Credits: TVA NOUVELLES
MONTREAL -- Whenever Tanya St-Arnauld closes her eyes, she relives the evening five months ago when her ex-boyfriend allegedly doused her with acid in a fit of jealousy.
St-Arnauld told QMI Agency's sister French news channel, LCN, that the Aug. 25 attack is never far from her mind.
"Every detail, every sound, even the acid smell ... that's what I see all day," the 29-year-old hairdresser said.
Nikolas Stefanatos is charged with assault following the attack in Longueuil, just outside Montreal.
A boiler that stored acidic concrete cleaner was poured on top of St-Arnauld on the top steps of her apartment.
She suffered burns over 20% of her body and has been undergoing excruciating skin grafts, including on her scalp.
Wearing heavy makeup and a brown wig, St-Arnauld told QMI that she remembers running into her neighbours' apartment, filling their apartment with frantic screams.
"They're the ones who took care of me, they're the ones who put me in the bath."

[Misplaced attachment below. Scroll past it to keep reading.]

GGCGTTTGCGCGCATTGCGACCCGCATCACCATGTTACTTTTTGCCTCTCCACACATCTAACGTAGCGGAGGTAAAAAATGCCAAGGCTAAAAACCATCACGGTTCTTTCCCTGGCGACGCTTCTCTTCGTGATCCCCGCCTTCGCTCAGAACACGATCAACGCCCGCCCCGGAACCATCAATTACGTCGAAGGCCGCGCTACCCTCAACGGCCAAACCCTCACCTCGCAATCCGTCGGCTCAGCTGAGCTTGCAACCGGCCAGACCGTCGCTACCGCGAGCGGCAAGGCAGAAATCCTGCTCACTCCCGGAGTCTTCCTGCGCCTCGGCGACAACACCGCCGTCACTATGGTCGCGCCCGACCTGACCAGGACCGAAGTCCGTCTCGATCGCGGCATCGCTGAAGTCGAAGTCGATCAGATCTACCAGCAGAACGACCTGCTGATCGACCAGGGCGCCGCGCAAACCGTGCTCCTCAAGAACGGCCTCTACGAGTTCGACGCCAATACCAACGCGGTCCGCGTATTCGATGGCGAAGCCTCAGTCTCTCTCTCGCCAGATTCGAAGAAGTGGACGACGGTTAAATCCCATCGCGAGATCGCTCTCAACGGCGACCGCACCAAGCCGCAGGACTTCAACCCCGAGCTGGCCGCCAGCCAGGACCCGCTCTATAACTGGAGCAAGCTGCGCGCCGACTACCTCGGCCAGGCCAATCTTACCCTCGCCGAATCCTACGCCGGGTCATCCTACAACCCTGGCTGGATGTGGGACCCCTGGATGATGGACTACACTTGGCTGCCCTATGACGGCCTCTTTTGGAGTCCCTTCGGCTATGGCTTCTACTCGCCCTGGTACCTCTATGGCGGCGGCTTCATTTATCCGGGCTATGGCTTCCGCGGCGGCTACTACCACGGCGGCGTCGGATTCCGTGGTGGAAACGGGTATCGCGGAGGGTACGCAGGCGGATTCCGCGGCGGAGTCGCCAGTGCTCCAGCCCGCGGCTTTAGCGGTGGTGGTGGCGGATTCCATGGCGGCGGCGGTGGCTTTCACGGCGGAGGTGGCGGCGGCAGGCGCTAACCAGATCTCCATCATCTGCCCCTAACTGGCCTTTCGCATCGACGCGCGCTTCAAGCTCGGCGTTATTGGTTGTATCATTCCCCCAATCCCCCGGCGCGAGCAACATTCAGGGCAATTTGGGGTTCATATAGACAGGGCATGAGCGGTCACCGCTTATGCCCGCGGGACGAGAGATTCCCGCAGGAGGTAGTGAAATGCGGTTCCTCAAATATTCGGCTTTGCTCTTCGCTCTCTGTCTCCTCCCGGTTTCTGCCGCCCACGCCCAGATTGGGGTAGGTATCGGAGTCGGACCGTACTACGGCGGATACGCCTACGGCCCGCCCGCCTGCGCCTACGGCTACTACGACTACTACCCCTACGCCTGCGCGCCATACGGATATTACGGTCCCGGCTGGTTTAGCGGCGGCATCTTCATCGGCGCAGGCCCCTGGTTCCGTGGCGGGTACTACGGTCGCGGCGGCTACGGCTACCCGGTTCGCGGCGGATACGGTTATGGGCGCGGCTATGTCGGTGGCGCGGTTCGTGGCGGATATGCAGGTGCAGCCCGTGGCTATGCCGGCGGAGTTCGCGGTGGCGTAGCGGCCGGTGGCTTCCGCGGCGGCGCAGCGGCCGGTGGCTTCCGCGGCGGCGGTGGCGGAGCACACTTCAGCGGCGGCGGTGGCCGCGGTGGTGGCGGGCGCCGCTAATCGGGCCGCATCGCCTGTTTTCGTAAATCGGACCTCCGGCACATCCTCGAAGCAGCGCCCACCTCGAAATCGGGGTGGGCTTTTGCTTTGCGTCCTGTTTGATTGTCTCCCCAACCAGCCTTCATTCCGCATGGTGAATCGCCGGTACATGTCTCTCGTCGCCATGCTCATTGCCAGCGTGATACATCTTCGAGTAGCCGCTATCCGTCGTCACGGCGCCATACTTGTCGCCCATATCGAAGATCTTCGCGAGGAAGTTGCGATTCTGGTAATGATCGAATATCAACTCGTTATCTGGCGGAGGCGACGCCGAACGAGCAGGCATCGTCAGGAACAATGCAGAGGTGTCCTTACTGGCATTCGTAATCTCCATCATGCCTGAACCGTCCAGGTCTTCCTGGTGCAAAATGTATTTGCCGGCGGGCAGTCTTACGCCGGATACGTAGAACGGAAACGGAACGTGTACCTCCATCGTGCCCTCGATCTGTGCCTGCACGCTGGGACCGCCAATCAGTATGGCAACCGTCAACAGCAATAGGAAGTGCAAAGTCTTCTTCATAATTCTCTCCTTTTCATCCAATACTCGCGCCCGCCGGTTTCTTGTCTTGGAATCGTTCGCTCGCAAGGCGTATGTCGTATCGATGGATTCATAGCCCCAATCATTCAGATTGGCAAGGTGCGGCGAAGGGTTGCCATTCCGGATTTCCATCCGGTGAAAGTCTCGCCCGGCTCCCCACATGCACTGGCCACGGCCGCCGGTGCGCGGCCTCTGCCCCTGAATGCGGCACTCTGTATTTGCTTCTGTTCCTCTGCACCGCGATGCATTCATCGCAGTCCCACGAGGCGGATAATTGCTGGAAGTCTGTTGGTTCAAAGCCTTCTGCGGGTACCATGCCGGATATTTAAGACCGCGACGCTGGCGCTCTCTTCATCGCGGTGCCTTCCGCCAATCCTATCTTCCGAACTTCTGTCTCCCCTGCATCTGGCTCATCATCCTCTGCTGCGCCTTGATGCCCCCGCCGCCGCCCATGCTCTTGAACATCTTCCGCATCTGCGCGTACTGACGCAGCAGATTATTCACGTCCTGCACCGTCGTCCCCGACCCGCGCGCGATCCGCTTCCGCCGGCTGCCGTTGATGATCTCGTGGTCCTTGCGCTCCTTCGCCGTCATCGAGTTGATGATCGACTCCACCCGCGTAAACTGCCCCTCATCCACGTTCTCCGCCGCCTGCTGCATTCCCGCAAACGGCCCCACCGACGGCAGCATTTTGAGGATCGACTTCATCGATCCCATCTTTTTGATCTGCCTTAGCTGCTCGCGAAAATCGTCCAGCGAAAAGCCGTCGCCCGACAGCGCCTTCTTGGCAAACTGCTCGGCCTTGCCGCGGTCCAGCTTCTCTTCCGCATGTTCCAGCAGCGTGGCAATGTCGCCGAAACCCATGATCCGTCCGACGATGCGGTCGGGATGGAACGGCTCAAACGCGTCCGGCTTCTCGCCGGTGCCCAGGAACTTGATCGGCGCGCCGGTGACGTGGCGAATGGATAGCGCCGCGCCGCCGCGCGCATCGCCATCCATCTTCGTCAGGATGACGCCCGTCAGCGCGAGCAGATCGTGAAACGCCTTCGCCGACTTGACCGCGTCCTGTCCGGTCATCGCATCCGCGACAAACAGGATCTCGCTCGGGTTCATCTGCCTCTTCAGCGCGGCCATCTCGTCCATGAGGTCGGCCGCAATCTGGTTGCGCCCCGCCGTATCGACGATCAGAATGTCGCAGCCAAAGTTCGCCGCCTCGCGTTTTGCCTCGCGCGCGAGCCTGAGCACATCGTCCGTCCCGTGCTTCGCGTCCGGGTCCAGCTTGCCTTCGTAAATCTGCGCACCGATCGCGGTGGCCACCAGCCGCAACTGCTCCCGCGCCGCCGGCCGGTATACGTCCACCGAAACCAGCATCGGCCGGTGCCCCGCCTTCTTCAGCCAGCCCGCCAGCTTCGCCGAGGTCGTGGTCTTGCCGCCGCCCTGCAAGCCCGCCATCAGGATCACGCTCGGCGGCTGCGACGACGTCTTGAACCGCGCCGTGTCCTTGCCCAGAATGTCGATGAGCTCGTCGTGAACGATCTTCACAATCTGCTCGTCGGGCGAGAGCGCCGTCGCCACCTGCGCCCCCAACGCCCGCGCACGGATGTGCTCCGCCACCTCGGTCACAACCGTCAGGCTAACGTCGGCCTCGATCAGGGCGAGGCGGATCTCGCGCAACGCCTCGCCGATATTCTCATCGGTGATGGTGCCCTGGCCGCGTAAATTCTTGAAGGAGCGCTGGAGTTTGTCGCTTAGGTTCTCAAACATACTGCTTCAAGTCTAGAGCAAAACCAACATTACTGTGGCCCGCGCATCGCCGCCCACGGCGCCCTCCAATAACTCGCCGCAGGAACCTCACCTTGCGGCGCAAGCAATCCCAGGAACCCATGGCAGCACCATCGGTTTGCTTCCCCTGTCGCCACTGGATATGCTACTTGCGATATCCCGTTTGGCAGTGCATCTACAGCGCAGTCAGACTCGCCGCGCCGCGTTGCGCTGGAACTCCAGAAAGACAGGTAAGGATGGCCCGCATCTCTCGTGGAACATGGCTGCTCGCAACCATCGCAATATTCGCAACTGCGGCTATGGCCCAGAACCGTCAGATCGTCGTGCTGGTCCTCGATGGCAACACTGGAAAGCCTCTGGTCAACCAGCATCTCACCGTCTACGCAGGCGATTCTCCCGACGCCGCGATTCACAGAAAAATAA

All the while, as the acid burned though layers of skin, St-Arnauld expected to die and started reflecting on her life.
"I thought about the little things, that I hadn't seen my mother that day, my regrets, things I'd missed," she said.
"The things you take for granted ... it's taken away in a split second."
Several painful surgeries lie ahead.
A scarred and puffy mess of a scalp, peppered with bald spots, lies under her wig.
"The hair is growing back, but in places where there are grafts, it's not growing back," she said.
Then there's the pain of others who were touched by her ordeal.
Her mother often helps her apply cream to her burns, crying all the way through.
The neighbours who doused her with water in those horrific minutes after the attack moved away months ago. They were traumatized by acid stains in their bathroom that wouldn't wash away.
"I destroyed their quiet life," St-Arnauld lamented. "The neighbor told my mother that she couldn't look at the bathroom anymore (because) she kept seeing me in the shower, she always hears my screams."
Her scars are permanent and her hairdressing career is in limbo but St-Arnauld doesn't seem bitter and says she's fortunate to be alive.
"(I) look for the positive, I can do this, but it is a full-time job."